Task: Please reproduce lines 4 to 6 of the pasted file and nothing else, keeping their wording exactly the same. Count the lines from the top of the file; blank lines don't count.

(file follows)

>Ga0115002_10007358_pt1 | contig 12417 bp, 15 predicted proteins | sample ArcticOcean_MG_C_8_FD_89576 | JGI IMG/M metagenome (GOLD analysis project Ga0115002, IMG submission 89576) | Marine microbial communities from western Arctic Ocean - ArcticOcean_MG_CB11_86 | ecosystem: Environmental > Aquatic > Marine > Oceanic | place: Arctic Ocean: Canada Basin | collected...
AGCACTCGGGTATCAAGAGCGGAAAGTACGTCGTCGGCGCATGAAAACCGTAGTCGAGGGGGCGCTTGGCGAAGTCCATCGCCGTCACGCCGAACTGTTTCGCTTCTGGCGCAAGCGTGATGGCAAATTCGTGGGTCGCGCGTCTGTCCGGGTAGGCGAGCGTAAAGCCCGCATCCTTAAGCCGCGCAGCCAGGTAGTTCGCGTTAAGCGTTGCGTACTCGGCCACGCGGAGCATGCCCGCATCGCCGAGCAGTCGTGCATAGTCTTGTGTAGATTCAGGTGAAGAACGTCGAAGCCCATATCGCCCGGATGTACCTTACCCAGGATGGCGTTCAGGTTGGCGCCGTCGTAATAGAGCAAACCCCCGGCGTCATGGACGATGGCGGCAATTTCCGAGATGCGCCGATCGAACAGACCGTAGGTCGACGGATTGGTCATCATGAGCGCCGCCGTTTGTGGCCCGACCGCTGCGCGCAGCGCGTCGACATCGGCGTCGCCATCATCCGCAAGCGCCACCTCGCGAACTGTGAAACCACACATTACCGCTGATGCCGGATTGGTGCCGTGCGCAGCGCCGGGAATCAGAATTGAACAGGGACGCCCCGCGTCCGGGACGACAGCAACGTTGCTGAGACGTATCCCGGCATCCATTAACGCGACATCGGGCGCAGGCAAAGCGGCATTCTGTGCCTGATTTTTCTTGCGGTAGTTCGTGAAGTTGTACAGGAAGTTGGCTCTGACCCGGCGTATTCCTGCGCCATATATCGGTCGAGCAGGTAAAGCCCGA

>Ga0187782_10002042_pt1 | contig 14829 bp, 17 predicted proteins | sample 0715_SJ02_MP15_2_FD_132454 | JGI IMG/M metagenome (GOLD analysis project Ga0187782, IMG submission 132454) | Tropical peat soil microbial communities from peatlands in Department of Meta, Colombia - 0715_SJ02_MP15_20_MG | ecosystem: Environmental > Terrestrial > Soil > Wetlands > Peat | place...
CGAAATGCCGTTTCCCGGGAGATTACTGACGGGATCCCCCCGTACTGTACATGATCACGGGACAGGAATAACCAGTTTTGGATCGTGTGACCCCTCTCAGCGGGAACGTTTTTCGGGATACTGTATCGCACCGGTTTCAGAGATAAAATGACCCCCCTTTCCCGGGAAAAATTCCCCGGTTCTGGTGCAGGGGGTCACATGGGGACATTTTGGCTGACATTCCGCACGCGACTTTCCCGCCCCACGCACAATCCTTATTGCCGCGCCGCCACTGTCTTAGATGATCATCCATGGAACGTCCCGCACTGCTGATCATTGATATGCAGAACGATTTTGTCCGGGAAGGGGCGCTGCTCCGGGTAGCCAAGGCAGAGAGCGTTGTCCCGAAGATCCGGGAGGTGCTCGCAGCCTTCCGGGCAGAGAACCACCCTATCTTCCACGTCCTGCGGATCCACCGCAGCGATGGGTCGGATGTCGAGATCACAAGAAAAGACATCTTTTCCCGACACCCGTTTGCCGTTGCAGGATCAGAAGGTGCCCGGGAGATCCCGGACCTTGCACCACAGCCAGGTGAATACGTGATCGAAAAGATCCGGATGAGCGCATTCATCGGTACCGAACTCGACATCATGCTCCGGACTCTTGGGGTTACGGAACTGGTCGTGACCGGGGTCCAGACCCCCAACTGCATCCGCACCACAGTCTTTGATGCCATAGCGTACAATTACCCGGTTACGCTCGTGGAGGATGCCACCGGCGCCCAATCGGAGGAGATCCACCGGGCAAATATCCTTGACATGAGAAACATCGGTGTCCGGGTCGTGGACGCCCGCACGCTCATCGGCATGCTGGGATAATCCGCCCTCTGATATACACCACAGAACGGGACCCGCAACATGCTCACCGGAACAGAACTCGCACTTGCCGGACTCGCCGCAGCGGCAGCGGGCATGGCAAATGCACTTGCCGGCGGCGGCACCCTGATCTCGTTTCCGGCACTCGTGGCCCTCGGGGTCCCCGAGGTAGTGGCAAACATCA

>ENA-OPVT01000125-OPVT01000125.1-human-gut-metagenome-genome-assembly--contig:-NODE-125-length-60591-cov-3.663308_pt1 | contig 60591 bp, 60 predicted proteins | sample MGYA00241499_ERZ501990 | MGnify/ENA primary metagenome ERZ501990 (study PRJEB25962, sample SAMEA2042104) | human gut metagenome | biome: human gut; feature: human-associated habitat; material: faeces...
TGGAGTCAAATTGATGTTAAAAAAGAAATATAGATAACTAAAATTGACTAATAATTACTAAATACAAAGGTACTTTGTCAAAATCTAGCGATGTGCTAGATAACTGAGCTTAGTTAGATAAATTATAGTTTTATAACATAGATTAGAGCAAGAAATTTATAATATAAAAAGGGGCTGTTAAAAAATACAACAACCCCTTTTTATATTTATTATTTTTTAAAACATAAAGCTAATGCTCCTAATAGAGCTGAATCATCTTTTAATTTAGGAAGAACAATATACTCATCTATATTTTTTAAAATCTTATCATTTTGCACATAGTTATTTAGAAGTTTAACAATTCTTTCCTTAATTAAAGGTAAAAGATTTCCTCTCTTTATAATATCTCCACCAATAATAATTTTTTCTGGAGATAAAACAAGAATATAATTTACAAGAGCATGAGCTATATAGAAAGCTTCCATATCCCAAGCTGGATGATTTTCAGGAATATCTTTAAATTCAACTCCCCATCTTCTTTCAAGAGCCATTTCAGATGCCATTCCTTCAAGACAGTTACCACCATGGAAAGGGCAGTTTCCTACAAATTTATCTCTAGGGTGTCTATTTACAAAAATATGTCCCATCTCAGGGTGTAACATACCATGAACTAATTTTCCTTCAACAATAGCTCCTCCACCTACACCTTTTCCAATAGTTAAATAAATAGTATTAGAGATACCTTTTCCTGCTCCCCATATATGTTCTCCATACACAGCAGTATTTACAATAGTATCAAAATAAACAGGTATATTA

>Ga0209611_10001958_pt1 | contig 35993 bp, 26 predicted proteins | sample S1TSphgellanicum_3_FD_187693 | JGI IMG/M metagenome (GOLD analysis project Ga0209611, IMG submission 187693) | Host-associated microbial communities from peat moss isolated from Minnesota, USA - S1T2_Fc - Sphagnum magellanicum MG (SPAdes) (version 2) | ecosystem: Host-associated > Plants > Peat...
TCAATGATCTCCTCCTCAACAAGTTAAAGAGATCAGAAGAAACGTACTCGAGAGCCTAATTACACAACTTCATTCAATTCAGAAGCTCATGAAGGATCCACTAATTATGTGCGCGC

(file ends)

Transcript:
CGAAATGCCGTTTCCCGGGAGATTACTGACGGGATCCCCCCGTACTGTACATGATCACGGGACAGGAATAACCAGTTTTGGATCGTGTGACCCCTCTCAGCGGGAACGTTTTTCGGGATACTGTATCGCACCGGTTTCAGAGATAAAATGACCCCCCTTTCCCGGGAAAAATTCCCCGGTTCTGGTGCAGGGGGTCACATGGGGACATTTTGGCTGACATTCCGCACGCGACTTTCCCGCCCCACGCACAATCCTTATTGCCGCGCCGCCACTGTCTTAGATGATCATCCATGGAACGTCCCGCACTGCTGATCATTGATATGCAGAACGATTTTGTCCGGGAAGGGGCGCTGCTCCGGGTAGCCAAGGCAGAGAGCGTTGTCCCGAAGATCCGGGAGGTGCTCGCAGCCTTCCGGGCAGAGAACCACCCTATCTTCCACGTCCTGCGGATCCACCGCAGCGATGGGTCGGATGTCGAGATCACAAGAAAAGACATCTTTTCCCGACACCCGTTTGCCGTTGCAGGATCAGAAGGTGCCCGGGAGATCCCGGACCTTGCACCACAGCCAGGTGAATACGTGATCGAAAAGATCCGGATGAGCGCATTCATCGGTACCGAACTCGACATCATGCTCCGGACTCTTGGGGTTACGGAACTGGTCGTGACCGGGGTCCAGACCCCCAACTGCATCCGCACCACAGTCTTTGATGCCATAGCGTACAATTACCCGGTTACGCTCGTGGAGGATGCCACCGGCGCCCAATCGGAGGAGATCCACCGGGCAAATATCCTTGACATGAGAAACATCGGTGTCCGGGTCGTGGACGCCCGCACGCTCATCGGCATGCTGGGATAATCCGCCCTCTGATATACACCACAGAACGGGACCCGCAACATGCTCACCGGAACAGAACTCGCACTTGCCGGACTCGCCGCAGCGGCAGCGGGCATGGCAAATGCACTTGCCGGCGGCGGCACCCTGATCTCGTTTCCGGCACTCGTGGCCCTCGGGGTCCCCGAGGTAGTGGCAAACATCA

>ENA-OPVT01000125-OPVT01000125.1-human-gut-metagenome-genome-assembly--contig:-NODE-125-length-60591-cov-3.663308_pt1 | contig 60591 bp, 60 predicted proteins | sample MGYA00241499_ERZ501990 | MGnify/ENA primary metagenome ERZ501990 (study PRJEB25962, sample SAMEA2042104) | human gut metagenome | biome: human gut; feature: human-associated habitat; material: faeces...
TGGAGTCAAATTGATGTTAAAAAAGAAATATAGATAACTAAAATTGACTAATAATTACTAAATACAAAGGTACTTTGTCAAAATCTAGCGATGTGCTAGATAACTGAGCTTAGTTAGATAAATTATAGTTTTATAACATAGATTAGAGCAAGAAATTTATAATATAAAAAGGGGCTGTTAAAAAATACAACAACCCCTTTTTATATTTATTATTTTTTAAAACATAAAGCTAATGCTCCTAATAGAGCTGAATCATCTTTTAATTTAGGAAGAACAATATACTCATCTATATTTTTTAAAATCTTATCATTTTGCACATAGTTATTTAGAAGTTTAACAATTCTTTCCTTAATTAAAGGTAAAAGATTTCCTCTCTTTATAATATCTCCACCAATAATAATTTTTTCTGGAGATAAAACAAGAATATAATTTACAAGAGCATGAGCTATATAGAAAGCTTCCATATCCCAAGCTGGATGATTTTCAGGAATATCTTTAAATTCAACTCCCCATCTTCTTTCAAGAGCCATTTCAGATGCCATTCCTTCAAGACAGTTACCACCATGGAAAGGGCAGTTTCCTACAAATTTATCTCTAGGGTGTCTATTTACAAAAATATGTCCCATCTCAGGGTGTAACATACCATGAACTAATTTTCCTTCAACAATAGCTCCTCCACCTACACCTTTTCCAATAGTTAAATAAATAGTATTAGAGATACCTTTTCCTGCTCCCCATATATGTTCTCCATACACAGCAGTATTTACAATAGTATCAAAATAAACAGGTATATTA